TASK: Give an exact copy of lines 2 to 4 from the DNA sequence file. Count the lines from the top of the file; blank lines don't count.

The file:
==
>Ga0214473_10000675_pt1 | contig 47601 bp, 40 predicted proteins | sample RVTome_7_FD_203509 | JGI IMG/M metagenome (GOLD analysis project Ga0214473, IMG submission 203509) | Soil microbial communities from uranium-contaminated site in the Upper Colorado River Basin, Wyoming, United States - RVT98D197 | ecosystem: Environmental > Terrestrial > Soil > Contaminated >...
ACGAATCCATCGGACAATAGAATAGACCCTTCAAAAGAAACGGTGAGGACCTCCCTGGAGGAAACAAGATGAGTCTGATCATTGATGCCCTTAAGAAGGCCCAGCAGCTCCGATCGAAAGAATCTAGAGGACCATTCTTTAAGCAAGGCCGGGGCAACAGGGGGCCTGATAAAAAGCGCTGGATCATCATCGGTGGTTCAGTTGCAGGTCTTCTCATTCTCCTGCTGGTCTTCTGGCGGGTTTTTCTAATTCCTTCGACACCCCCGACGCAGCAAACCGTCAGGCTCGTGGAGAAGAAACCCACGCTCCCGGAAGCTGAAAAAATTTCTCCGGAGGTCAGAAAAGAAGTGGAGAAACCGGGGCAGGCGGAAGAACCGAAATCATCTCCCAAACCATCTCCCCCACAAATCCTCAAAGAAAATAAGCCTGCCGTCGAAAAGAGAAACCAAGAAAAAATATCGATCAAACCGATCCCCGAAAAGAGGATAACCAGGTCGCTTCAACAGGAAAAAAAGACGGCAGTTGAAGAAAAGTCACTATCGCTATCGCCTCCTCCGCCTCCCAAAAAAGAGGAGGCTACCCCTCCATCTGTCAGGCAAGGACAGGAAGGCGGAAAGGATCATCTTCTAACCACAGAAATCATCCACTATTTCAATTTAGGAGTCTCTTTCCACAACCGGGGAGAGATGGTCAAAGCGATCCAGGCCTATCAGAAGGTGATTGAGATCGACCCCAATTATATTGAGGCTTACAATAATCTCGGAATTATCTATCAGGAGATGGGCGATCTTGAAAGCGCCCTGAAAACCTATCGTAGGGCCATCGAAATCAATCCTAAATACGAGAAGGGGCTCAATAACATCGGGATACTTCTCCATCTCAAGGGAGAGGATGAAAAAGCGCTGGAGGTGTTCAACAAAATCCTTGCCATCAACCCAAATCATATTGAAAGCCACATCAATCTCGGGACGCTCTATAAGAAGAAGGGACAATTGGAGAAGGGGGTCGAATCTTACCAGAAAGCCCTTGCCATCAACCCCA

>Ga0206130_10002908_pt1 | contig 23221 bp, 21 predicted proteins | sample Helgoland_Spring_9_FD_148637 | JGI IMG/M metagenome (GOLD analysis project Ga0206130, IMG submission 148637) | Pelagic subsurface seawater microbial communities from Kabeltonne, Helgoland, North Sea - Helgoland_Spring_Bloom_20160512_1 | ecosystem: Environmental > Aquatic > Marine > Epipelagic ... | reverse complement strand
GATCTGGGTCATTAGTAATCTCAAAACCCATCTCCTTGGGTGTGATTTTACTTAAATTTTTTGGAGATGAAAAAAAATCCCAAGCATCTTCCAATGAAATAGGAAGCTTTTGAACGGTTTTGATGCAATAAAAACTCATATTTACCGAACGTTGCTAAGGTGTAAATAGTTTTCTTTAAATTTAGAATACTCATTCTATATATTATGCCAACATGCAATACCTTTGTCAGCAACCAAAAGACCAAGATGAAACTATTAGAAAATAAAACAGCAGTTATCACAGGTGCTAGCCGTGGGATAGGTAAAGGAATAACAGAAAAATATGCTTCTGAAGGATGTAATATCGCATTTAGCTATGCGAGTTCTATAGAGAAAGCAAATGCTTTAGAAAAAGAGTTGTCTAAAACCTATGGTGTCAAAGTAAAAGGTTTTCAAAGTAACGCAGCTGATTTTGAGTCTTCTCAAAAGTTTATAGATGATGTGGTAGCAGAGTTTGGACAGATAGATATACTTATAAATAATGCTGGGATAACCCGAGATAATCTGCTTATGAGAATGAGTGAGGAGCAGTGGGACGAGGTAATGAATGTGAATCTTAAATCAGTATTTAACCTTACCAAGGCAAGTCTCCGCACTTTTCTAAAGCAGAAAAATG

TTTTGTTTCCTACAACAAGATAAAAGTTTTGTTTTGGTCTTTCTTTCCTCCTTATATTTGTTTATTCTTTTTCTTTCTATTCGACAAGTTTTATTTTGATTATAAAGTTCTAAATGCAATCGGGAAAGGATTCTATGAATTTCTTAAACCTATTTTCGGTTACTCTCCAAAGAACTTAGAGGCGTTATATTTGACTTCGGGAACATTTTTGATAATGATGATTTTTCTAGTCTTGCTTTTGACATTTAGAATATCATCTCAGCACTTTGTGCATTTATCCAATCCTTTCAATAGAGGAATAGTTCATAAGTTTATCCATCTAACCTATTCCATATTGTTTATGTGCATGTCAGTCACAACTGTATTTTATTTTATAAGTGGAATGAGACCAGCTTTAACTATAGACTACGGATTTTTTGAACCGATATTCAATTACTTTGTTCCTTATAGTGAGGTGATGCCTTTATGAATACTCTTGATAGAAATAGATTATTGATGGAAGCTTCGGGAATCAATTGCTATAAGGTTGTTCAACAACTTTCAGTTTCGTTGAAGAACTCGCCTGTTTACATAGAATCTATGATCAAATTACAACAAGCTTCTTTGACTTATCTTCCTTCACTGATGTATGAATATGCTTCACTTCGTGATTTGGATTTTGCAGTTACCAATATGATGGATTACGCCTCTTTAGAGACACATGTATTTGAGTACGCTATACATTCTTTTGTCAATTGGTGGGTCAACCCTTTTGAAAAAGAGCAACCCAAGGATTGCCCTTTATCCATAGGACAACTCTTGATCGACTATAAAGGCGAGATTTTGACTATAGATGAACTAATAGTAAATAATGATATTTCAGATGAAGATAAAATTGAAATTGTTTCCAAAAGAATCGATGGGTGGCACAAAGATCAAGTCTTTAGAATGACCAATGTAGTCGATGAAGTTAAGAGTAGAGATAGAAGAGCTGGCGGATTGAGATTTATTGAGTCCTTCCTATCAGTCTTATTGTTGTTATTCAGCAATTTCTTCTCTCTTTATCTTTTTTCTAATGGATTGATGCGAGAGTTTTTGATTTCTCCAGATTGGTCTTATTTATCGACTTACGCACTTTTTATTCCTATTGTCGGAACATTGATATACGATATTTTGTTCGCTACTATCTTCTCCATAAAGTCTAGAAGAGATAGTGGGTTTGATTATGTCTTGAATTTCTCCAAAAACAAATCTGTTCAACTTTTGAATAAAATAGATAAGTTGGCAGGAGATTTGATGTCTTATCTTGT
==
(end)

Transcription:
ACGAATCCATCGGACAATAGAATAGACCCTTCAAAAGAAACGGTGAGGACCTCCCTGGAGGAAACAAGATGAGTCTGATCATTGATGCCCTTAAGAAGGCCCAGCAGCTCCGATCGAAAGAATCTAGAGGACCATTCTTTAAGCAAGGCCGGGGCAACAGGGGGCCTGATAAAAAGCGCTGGATCATCATCGGTGGTTCAGTTGCAGGTCTTCTCATTCTCCTGCTGGTCTTCTGGCGGGTTTTTCTAATTCCTTCGACACCCCCGACGCAGCAAACCGTCAGGCTCGTGGAGAAGAAACCCACGCTCCCGGAAGCTGAAAAAATTTCTCCGGAGGTCAGAAAAGAAGTGGAGAAACCGGGGCAGGCGGAAGAACCGAAATCATCTCCCAAACCATCTCCCCCACAAATCCTCAAAGAAAATAAGCCTGCCGTCGAAAAGAGAAACCAAGAAAAAATATCGATCAAACCGATCCCCGAAAAGAGGATAACCAGGTCGCTTCAACAGGAAAAAAAGACGGCAGTTGAAGAAAAGTCACTATCGCTATCGCCTCCTCCGCCTCCCAAAAAAGAGGAGGCTACCCCTCCATCTGTCAGGCAAGGACAGGAAGGCGGAAAGGATCATCTTCTAACCACAGAAATCATCCACTATTTCAATTTAGGAGTCTCTTTCCACAACCGGGGAGAGATGGTCAAAGCGATCCAGGCCTATCAGAAGGTGATTGAGATCGACCCCAATTATATTGAGGCTTACAATAATCTCGGAATTATCTATCAGGAGATGGGCGATCTTGAAAGCGCCCTGAAAACCTATCGTAGGGCCATCGAAATCAATCCTAAATACGAGAAGGGGCTCAATAACATCGGGATACTTCTCCATCTCAAGGGAGAGGATGAAAAAGCGCTGGAGGTGTTCAACAAAATCCTTGCCATCAACCCAAATCATATTGAAAGCCACATCAATCTCGGGACGCTCTATAAGAAGAAGGGACAATTGGAGAAGGGGGTCGAATCTTACCAGAAAGCCCTTGCCATCAACCCCA

>Ga0206130_10002908_pt1 | contig 23221 bp, 21 predicted proteins | sample Helgoland_Spring_9_FD_148637 | JGI IMG/M metagenome (GOLD analysis project Ga0206130, IMG submission 148637) | Pelagic subsurface seawater microbial communities from Kabeltonne, Helgoland, North Sea - Helgoland_Spring_Bloom_20160512_1 | ecosystem: Environmental > Aquatic > Marine > Epipelagic ... | reverse complement strand
GATCTGGGTCATTAGTAATCTCAAAACCCATCTCCTTGGGTGTGATTTTACTTAAATTTTTTGGAGATGAAAAAAAATCCCAAGCATCTTCCAATGAAATAGGAAGCTTTTGAACGGTTTTGATGCAATAAAAACTCATATTTACCGAACGTTGCTAAGGTGTAAATAGTTTTCTTTAAATTTAGAATACTCATTCTATATATTATGCCAACATGCAATACCTTTGTCAGCAACCAAAAGACCAAGATGAAACTATTAGAAAATAAAACAGCAGTTATCACAGGTGCTAGCCGTGGGATAGGTAAAGGAATAACAGAAAAATATGCTTCTGAAGGATGTAATATCGCATTTAGCTATGCGAGTTCTATAGAGAAAGCAAATGCTTTAGAAAAAGAGTTGTCTAAAACCTATGGTGTCAAAGTAAAAGGTTTTCAAAGTAACGCAGCTGATTTTGAGTCTTCTCAAAAGTTTATAGATGATGTGGTAGCAGAGTTTGGACAGATAGATATACTTATAAATAATGCTGGGATAACCCGAGATAATCTGCTTATGAGAATGAGTGAGGAGCAGTGGGACGAGGTAATGAATGTGAATCTTAAATCAGTATTTAACCTTACCAAGGCAAGTCTCCGCACTTTTCTAAAGCAGAAAAATG